SDVs are supposed to unlock a range of use cases through applications that will deliver improved safety, higher performance, more functionality, and lower costs. These applications can be thought of as vertical slices of the layer cake, since each depends on functionality that permeates every layer of the stack.
Different organizations might slice the cake in different ways depending on their objectives, but a 5-slice cake composed of ADAS, Infotainment, Powertrain, Chassis, and Body seems to work pretty well for a couple of different reasons. First, these slices align with how the OEMs divide up “domains” from a system engineering perspective. Each domain puts different requirements on the vehicle hardware and software platforms so it’s common to consider them separately in the design process. The slices also align well with how drivers experience the vehicle and how they judge their satisfaction with the product. This user-in perspective is useful for evaluating the relative value of different SDV applications.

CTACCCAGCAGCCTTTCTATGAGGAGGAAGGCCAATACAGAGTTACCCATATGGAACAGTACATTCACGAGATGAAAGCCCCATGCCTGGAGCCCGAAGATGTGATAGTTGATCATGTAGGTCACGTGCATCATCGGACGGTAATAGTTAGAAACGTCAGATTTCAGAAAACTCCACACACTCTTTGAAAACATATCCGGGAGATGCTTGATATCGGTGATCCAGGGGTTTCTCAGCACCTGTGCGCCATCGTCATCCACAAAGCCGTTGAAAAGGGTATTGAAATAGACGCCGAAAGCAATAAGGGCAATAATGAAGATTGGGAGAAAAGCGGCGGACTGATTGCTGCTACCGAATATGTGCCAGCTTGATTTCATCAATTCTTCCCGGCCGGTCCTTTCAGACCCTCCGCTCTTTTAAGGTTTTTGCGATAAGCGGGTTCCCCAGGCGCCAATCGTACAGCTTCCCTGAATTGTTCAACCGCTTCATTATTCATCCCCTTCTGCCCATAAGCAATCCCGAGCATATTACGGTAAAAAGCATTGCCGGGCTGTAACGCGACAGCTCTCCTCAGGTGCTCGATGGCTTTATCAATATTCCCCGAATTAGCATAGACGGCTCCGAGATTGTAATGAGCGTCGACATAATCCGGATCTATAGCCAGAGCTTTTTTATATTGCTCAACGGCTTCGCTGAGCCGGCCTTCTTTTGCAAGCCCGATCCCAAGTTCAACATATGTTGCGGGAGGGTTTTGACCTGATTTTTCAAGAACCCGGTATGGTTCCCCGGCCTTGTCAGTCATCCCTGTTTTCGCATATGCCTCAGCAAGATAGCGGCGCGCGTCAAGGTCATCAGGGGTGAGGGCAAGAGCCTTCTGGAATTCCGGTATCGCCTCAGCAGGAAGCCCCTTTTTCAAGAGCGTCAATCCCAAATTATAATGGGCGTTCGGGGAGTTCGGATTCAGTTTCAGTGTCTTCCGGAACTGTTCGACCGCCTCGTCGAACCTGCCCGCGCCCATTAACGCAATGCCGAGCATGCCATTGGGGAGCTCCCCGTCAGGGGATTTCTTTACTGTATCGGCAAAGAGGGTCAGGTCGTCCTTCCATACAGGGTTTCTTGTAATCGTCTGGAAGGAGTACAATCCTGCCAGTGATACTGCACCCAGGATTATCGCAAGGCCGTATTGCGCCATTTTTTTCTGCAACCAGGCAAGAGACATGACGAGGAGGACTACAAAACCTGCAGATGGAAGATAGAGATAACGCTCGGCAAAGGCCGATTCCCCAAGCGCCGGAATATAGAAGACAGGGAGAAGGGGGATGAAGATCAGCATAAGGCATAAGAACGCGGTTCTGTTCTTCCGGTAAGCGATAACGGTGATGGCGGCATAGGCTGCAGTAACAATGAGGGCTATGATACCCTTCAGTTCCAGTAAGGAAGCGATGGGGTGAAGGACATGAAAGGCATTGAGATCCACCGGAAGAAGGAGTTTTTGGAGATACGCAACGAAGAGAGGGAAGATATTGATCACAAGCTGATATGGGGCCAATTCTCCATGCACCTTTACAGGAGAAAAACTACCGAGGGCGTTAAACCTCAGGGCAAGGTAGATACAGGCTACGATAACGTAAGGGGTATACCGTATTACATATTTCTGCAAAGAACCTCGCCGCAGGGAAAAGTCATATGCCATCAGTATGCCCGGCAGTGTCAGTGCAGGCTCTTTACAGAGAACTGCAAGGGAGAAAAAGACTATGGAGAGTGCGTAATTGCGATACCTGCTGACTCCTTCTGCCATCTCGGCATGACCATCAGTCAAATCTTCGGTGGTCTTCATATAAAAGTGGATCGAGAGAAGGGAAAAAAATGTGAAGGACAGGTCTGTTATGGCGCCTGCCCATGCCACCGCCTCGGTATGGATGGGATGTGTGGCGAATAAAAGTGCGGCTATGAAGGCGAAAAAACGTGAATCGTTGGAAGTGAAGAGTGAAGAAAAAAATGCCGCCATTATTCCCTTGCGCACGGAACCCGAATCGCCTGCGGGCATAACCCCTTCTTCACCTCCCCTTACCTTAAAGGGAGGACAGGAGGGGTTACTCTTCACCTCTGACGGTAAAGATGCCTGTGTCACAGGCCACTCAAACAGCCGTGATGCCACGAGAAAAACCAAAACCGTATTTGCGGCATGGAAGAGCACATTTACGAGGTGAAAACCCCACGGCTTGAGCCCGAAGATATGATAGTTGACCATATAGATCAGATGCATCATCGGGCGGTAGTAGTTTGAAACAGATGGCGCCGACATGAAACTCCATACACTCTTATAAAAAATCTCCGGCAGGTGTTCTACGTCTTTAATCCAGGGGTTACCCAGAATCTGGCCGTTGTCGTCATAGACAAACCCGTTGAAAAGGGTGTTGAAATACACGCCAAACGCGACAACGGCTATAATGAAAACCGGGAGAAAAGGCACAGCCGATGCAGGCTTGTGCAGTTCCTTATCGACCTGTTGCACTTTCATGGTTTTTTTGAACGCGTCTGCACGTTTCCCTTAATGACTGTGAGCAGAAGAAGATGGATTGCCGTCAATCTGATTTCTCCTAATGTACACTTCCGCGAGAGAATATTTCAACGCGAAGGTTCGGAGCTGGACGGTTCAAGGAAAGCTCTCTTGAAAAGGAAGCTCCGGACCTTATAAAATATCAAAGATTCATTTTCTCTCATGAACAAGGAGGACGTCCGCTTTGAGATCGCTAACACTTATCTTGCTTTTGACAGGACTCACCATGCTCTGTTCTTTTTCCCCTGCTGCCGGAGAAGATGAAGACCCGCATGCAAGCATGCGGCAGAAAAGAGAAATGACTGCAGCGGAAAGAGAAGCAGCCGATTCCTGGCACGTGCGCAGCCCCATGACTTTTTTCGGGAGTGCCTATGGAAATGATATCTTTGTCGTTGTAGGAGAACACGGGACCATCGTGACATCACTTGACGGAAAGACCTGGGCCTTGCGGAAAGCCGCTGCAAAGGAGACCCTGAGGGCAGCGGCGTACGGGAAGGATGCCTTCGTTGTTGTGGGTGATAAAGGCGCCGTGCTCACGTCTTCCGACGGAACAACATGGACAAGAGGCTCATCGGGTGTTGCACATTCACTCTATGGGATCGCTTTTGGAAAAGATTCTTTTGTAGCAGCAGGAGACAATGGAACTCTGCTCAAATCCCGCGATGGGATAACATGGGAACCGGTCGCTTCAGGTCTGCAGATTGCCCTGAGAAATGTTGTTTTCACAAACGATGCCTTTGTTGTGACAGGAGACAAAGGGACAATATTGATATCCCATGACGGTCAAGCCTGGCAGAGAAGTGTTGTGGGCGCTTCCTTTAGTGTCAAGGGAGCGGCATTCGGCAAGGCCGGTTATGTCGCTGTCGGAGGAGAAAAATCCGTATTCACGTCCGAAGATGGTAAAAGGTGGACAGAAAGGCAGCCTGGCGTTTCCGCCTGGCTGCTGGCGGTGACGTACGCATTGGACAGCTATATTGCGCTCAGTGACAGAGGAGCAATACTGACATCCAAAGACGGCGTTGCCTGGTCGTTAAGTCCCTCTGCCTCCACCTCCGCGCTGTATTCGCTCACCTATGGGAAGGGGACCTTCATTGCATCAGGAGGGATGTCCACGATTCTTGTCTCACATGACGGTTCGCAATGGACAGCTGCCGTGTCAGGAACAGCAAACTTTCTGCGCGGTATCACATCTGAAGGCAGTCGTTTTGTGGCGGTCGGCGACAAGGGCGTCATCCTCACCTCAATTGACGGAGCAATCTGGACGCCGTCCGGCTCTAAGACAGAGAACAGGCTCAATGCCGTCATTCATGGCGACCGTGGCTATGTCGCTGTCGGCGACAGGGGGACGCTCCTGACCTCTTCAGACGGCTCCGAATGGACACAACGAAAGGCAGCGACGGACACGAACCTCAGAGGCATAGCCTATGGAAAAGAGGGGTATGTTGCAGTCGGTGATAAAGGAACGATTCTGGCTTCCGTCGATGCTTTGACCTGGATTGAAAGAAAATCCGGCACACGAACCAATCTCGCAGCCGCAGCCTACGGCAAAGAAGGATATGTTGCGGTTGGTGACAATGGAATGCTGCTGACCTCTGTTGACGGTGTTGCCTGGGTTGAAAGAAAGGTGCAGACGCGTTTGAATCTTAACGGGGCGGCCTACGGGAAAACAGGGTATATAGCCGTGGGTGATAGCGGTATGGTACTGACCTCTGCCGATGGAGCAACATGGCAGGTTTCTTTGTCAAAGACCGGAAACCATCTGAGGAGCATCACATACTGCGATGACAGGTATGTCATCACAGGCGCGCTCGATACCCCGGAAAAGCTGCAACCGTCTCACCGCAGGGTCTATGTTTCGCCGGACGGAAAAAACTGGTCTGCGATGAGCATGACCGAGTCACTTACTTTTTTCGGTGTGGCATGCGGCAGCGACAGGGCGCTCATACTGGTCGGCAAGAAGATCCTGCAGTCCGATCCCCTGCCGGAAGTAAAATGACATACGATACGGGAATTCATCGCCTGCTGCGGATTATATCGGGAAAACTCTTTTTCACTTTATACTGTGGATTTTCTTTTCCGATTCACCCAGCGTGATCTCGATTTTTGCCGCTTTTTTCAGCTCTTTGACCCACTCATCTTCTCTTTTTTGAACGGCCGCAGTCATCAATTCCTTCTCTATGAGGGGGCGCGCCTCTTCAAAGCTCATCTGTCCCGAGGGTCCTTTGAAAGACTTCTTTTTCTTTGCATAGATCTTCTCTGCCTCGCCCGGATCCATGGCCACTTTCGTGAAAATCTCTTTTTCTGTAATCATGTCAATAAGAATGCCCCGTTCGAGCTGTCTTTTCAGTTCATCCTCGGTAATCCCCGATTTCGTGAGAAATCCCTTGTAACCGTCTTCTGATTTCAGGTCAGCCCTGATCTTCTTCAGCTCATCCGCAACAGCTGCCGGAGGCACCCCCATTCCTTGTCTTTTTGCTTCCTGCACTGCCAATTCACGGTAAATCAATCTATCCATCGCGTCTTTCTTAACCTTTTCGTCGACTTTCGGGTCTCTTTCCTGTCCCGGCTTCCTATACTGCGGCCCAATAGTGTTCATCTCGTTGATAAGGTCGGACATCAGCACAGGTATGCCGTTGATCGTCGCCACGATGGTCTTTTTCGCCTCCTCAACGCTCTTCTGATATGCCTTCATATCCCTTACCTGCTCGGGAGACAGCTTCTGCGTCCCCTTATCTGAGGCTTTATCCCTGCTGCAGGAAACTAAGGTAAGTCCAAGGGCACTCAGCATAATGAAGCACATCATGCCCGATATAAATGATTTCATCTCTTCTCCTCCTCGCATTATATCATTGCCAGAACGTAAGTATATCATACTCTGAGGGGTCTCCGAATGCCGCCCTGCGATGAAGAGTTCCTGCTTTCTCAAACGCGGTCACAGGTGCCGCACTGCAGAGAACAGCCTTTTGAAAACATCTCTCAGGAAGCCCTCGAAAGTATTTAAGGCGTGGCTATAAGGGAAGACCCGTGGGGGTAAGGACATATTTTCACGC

As we did in part I of this series, we borrow again from one of the strategy pundits, namely Mckinsey, to illustrate and analyze the 5 slices. Per a paper published by Mckinsey and the Global Semiconductor Alliance (GSA) in 2023, the landscape can be divided as shown in the illustration: